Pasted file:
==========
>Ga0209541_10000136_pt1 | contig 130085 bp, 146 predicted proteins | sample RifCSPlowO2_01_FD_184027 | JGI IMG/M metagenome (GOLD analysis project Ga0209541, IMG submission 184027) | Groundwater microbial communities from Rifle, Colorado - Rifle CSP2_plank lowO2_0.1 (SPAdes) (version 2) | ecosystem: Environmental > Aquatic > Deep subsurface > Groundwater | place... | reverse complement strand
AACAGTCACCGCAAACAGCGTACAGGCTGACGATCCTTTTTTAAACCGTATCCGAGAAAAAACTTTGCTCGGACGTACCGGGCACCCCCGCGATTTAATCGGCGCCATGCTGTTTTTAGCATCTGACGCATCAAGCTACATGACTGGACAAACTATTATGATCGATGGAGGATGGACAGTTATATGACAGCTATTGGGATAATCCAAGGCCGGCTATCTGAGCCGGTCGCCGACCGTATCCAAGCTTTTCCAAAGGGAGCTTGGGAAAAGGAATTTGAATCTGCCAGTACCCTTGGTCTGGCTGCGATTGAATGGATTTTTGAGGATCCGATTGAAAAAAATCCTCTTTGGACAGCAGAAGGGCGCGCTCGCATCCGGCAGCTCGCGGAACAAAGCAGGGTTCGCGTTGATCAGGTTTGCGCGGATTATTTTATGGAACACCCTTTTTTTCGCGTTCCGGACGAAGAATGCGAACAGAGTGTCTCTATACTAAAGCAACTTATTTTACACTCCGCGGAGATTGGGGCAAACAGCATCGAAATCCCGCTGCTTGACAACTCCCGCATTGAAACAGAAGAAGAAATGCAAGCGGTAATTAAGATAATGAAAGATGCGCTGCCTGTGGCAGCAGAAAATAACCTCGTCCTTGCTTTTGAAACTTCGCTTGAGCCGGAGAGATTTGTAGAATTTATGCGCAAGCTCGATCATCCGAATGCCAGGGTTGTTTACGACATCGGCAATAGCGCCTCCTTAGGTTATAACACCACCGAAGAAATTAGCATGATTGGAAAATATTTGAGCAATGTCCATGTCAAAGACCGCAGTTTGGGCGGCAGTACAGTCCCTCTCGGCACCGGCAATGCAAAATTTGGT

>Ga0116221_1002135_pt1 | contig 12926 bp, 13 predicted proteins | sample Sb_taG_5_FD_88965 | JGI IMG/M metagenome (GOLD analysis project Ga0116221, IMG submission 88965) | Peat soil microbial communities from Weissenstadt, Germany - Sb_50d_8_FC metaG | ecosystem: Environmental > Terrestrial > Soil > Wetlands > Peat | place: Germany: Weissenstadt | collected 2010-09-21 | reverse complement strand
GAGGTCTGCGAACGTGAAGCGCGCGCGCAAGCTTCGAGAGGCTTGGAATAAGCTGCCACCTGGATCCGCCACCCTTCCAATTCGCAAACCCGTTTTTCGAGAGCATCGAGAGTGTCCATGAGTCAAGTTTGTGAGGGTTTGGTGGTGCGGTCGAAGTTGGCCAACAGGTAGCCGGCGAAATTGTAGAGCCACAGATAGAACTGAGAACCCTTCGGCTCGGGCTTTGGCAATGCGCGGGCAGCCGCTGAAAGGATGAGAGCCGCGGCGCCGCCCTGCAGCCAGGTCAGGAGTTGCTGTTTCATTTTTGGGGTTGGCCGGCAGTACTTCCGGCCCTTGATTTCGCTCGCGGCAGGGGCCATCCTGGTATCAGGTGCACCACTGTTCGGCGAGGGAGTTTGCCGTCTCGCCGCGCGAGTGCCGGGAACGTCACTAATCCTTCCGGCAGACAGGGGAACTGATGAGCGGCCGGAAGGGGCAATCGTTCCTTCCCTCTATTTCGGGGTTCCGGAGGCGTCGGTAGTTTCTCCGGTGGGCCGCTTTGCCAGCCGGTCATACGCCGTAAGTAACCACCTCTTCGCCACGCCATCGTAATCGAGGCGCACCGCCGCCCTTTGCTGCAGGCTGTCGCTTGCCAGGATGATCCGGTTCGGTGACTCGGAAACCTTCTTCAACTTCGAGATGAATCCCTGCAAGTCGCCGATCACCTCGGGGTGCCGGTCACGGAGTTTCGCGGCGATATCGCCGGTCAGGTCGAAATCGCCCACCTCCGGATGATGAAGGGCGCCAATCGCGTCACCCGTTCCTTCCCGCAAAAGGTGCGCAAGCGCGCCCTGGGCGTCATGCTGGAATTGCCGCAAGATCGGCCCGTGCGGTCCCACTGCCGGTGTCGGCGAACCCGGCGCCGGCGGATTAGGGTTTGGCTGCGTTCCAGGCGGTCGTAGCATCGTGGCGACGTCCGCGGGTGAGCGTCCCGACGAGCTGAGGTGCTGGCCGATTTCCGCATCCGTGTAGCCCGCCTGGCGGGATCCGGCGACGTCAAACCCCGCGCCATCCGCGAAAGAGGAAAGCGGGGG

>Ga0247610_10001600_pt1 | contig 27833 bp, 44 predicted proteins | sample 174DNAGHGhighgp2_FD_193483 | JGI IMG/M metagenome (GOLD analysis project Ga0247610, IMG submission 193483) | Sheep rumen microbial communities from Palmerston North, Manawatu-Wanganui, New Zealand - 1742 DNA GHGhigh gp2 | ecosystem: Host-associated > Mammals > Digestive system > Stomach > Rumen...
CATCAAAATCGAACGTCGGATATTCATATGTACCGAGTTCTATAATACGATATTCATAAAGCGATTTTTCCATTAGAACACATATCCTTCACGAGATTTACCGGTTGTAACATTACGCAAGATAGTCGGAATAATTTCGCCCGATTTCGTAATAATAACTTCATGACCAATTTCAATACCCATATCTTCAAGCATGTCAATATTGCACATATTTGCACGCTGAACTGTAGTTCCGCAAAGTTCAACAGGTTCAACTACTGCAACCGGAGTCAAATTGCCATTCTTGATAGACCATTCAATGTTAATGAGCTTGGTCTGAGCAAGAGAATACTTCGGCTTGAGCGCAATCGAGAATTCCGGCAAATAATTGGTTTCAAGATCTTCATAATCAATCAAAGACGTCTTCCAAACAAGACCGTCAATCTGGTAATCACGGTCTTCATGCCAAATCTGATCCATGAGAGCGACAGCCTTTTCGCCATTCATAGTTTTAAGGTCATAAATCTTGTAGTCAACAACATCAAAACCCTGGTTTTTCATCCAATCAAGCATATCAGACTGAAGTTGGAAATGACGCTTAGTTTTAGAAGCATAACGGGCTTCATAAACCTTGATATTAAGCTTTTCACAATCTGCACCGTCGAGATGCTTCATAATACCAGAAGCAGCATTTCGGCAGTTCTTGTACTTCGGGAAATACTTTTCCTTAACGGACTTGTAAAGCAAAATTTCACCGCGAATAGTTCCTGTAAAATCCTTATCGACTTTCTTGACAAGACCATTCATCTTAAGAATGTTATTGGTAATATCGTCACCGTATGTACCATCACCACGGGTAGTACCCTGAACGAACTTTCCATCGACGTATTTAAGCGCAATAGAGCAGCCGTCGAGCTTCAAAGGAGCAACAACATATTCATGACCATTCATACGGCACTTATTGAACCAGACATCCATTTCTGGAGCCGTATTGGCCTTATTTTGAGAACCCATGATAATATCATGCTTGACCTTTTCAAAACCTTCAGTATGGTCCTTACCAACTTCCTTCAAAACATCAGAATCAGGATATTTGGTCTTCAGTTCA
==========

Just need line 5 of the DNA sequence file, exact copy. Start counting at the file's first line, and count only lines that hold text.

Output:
>Ga0247610_10001600_pt1 | contig 27833 bp, 44 predicted proteins | sample 174DNAGHGhighgp2_FD_193483 | JGI IMG/M metagenome (GOLD analysis project Ga0247610, IMG submission 193483) | Sheep rumen microbial communities from Palmerston North, Manawatu-Wanganui, New Zealand - 1742 DNA GHGhigh gp2 | ecosystem: Host-associated > Mammals > Digestive system > Stomach > Rumen...